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I'd like to know what the trade-offs are of having one's REST API support a wide variety of query constraints. I'm thinking along the lines of what an API like that of Parse does.

Parse's take on REST allows one to almost entirely build a DB statement on the client, and I imagine that on the server they have an engine that translates the where: {} JSON key into a proper Mongo query that includes all of the defined conditions. For example, here's something one could do:

curl -X GET \
  -H "X-Parse-Application-Id: xxx" \
  -H "X-Parse-REST-API-Key: xxx" \
  -G \
  --data-urlencode 'where={"hometown":{"$select":{"query":{"className":"Team","where":{"winPct":{"$gt":0.5}}},"key":"city"}}}' \
  --data-urlencode 'limit=200' \
  --data-urlencode 'skip=400' \

As you can see from the data section, one could generate some rather complex and interesting queries on the client by using this very flexible system. Now let's assume you're not Parse, you're using SQL, and your (private!) API's requirement is not to support every imaginable type of query a client could make, but you could still benefit of being able to define a few constraints here and there to avoid sending data to the client that it won't use, simply because it can't define a query with sufficient precision.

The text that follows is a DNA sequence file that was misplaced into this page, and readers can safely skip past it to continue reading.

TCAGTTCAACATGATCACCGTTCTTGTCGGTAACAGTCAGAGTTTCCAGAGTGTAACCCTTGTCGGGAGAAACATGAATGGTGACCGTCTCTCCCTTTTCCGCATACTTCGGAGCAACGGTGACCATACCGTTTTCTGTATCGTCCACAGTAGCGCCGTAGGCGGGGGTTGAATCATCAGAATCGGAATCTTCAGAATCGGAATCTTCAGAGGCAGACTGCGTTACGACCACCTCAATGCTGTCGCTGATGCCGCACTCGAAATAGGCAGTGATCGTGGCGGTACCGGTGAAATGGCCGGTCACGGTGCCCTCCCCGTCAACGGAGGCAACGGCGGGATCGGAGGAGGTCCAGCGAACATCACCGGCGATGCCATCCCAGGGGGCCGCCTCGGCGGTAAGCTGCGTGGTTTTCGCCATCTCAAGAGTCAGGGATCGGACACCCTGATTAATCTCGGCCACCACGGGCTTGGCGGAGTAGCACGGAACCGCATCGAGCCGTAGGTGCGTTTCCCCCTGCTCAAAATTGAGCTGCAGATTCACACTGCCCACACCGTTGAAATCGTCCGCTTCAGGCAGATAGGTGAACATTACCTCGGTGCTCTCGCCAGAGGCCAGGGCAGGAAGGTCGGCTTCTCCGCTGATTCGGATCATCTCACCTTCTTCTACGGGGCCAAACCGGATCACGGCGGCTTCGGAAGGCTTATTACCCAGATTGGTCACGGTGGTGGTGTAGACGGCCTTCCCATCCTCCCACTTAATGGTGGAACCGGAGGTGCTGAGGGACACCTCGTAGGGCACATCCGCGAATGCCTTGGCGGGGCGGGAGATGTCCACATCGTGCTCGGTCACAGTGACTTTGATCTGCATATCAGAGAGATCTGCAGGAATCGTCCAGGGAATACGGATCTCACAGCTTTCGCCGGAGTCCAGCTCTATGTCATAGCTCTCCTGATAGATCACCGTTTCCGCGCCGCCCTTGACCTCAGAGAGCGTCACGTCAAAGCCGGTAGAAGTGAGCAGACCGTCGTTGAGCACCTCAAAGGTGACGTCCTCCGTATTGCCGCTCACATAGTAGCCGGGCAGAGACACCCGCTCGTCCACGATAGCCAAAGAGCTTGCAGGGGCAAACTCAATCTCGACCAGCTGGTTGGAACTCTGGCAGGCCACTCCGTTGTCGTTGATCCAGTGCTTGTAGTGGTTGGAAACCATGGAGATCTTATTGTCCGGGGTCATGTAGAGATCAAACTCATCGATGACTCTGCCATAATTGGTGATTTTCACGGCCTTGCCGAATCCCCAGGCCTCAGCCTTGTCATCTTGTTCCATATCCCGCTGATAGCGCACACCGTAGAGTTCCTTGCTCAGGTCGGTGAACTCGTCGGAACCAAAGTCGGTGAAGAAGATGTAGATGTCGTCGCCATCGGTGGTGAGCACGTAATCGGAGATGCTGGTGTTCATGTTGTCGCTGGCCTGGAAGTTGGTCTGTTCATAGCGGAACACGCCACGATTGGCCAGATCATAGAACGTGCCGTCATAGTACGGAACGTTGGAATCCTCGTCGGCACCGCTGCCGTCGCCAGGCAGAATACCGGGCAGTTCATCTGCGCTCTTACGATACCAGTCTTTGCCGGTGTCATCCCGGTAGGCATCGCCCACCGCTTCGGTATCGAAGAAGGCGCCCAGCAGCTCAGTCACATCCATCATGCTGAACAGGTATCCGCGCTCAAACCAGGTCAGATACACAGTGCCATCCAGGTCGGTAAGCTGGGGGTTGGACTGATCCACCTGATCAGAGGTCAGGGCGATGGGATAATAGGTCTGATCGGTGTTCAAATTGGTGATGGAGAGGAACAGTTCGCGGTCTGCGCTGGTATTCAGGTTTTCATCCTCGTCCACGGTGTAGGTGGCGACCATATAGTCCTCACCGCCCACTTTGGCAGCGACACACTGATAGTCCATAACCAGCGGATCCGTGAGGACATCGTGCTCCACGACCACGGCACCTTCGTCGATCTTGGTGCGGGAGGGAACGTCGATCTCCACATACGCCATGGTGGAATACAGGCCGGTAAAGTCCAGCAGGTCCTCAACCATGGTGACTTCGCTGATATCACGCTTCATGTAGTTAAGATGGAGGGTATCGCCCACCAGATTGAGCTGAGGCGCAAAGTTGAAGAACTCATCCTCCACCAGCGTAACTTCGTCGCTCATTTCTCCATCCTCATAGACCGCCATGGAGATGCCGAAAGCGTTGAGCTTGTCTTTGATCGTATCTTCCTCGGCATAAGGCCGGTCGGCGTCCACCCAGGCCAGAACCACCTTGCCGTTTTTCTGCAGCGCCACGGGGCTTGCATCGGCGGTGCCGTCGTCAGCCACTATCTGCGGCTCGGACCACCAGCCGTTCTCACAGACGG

Is the DB-statement-generation engine approach simply an overkill in the above case? If so, what's a simpler way of dealing with having different resources share a few constraints (like limit, skip, ordering), but not all of them? Some might be specific to that resource. Any great resources that talk about the various design decisions here?

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1 Answer 1

If you want a RESTful architecture, you need to use HATEOAS, which means that the queries need to be generated based on the representations sent in previous responses. A "DB-statement-generation engine" is therefore unnecessary, as all options that can be set will be provided as a template by the server (e.g. a HTML form, but probably something more complex in your case, perhaps XForms in a custom content type). The constraints will be defined by the form input markup. Choose a markup language adequate enough to describe all of your constraints to the client.

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At this point I'm not trying to achieve full compliance with "true REST". The API is REST-like at best because of its use of HTTP verbs and URIs, it doesn't try to be discoverable and to serve content in whatever media format is asked of it. –  Alexandr Kurilin Jun 10 '13 at 14:39

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